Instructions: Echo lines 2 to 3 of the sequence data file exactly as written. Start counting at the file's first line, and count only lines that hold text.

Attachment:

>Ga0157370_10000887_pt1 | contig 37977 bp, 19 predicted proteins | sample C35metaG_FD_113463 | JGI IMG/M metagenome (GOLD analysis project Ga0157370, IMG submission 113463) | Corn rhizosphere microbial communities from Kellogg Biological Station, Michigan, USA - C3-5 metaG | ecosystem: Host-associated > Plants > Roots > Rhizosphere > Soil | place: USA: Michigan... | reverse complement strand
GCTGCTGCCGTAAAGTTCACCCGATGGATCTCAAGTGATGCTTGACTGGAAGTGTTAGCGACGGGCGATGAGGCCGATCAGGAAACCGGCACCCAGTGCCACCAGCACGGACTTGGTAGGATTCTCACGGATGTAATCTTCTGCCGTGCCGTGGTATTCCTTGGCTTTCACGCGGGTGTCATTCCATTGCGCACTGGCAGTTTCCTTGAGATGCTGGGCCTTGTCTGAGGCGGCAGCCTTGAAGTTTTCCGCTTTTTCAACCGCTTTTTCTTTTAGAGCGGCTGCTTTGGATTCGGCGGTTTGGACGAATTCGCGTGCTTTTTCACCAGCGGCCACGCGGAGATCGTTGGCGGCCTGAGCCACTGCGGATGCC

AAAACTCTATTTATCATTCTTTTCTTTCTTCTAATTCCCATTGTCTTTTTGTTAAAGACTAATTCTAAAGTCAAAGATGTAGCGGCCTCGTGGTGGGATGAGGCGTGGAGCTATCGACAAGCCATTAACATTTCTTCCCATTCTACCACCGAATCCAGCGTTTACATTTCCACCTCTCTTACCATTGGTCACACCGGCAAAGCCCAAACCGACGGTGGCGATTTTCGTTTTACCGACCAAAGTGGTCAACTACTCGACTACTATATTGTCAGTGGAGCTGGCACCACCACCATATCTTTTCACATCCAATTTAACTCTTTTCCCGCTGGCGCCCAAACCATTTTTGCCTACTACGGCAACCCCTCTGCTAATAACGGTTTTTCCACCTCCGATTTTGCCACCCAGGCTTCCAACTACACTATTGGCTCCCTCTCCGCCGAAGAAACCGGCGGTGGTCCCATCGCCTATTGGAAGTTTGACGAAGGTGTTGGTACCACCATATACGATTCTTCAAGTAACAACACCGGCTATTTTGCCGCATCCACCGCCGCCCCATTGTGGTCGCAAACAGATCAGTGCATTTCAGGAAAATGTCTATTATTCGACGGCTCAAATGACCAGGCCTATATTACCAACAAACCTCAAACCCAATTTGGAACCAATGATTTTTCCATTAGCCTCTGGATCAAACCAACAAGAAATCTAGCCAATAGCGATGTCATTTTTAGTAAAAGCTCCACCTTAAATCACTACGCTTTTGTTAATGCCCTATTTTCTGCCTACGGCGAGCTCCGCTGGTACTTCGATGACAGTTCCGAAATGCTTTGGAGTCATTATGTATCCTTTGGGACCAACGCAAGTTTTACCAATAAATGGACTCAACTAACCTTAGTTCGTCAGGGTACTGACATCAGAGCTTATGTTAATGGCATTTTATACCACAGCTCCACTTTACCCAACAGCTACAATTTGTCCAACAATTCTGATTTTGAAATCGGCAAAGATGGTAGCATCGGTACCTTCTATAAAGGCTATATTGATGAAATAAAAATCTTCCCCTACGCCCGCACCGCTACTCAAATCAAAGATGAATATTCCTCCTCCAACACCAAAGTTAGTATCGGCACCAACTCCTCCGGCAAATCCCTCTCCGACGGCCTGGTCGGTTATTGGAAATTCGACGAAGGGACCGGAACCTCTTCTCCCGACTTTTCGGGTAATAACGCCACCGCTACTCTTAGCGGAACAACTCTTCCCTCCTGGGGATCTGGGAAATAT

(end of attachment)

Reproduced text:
GCTGCTGCCGTAAAGTTCACCCGATGGATCTCAAGTGATGCTTGACTGGAAGTGTTAGCGACGGGCGATGAGGCCGATCAGGAAACCGGCACCCAGTGCCACCAGCACGGACTTGGTAGGATTCTCACGGATGTAATCTTCTGCCGTGCCGTGGTATTCCTTGGCTTTCACGCGGGTGTCATTCCATTGCGCACTGGCAGTTTCCTTGAGATGCTGGGCCTTGTCTGAGGCGGCAGCCTTGAAGTTTTCCGCTTTTTCAACCGCTTTTTCTTTTAGAGCGGCTGCTTTGGATTCGGCGGTTTGGACGAATTCGCGTGCTTTTTCACCAGCGGCCACGCGGAGATCGTTGGCGGCCTGAGCCACTGCGGATGCC

AAAACTCTATTTATCATTCTTTTCTTTCTTCTAATTCCCATTGTCTTTTTGTTAAAGACTAATTCTAAAGTCAAAGATGTAGCGGCCTCGTGGTGGGATGAGGCGTGGAGCTATCGACAAGCCATTAACATTTCTTCCCATTCTACCACCGAATCCAGCGTTTACATTTCCACCTCTCTTACCATTGGTCACACCGGCAAAGCCCAAACCGACGGTGGCGATTTTCGTTTTACCGACCAAAGTGGTCAACTACTCGACTACTATATTGTCAGTGGAGCTGGCACCACCACCATATCTTTTCACATCCAATTTAACTCTTTTCCCGCTGGCGCCCAAACCATTTTTGCCTACTACGGCAACCCCTCTGCTAATAACGGTTTTTCCACCTCCGATTTTGCCACCCAGGCTTCCAACTACACTATTGGCTCCCTCTCCGCCGAAGAAACCGGCGGTGGTCCCATCGCCTATTGGAAGTTTGACGAAGGTGTTGGTACCACCATATACGATTCTTCAAGTAACAACACCGGCTATTTTGCCGCATCCACCGCCGCCCCATTGTGGTCGCAAACAGATCAGTGCATTTCAGGAAAATGTCTATTATTCGACGGCTCAAATGACCAGGCCTATATTACCAACAAACCTCAAACCCAATTTGGAACCAATGATTTTTCCATTAGCCTCTGGATCAAACCAACAAGAAATCTAGCCAATAGCGATGTCATTTTTAGTAAAAGCTCCACCTTAAATCACTACGCTTTTGTTAATGCCCTATTTTCTGCCTACGGCGAGCTCCGCTGGTACTTCGATGACAGTTCCGAAATGCTTTGGAGTCATTATGTATCCTTTGGGACCAACGCAAGTTTTACCAATAAATGGACTCAACTAACCTTAGTTCGTCAGGGTACTGACATCAGAGCTTATGTTAATGGCATTTTATACCACAGCTCCACTTTACCCAACAGCTACAATTTGTCCAACAATTCTGATTTTGAAATCGGCAAAGATGGTAGCATCGGTACCTTCTATAAAGGCTATATTGATGAAATAAAAATCTTCCCCTACGCCCGCACCGCTACTCAAATCAAAGATGAATATTCCTCCTCCAACACCAAAGTTAGTATCGGCACCAACTCCTCCGGCAAATCCCTCTCCGACGGCCTGGTCGGTTATTGGAAATTCGACGAAGGGACCGGAACCTCTTCTCCCGACTTTTCGGGTAATAACGCCACCGCTACTCTTAGCGGAACAACTCTTCCCTCCTGGGGATCTGGGAAATAT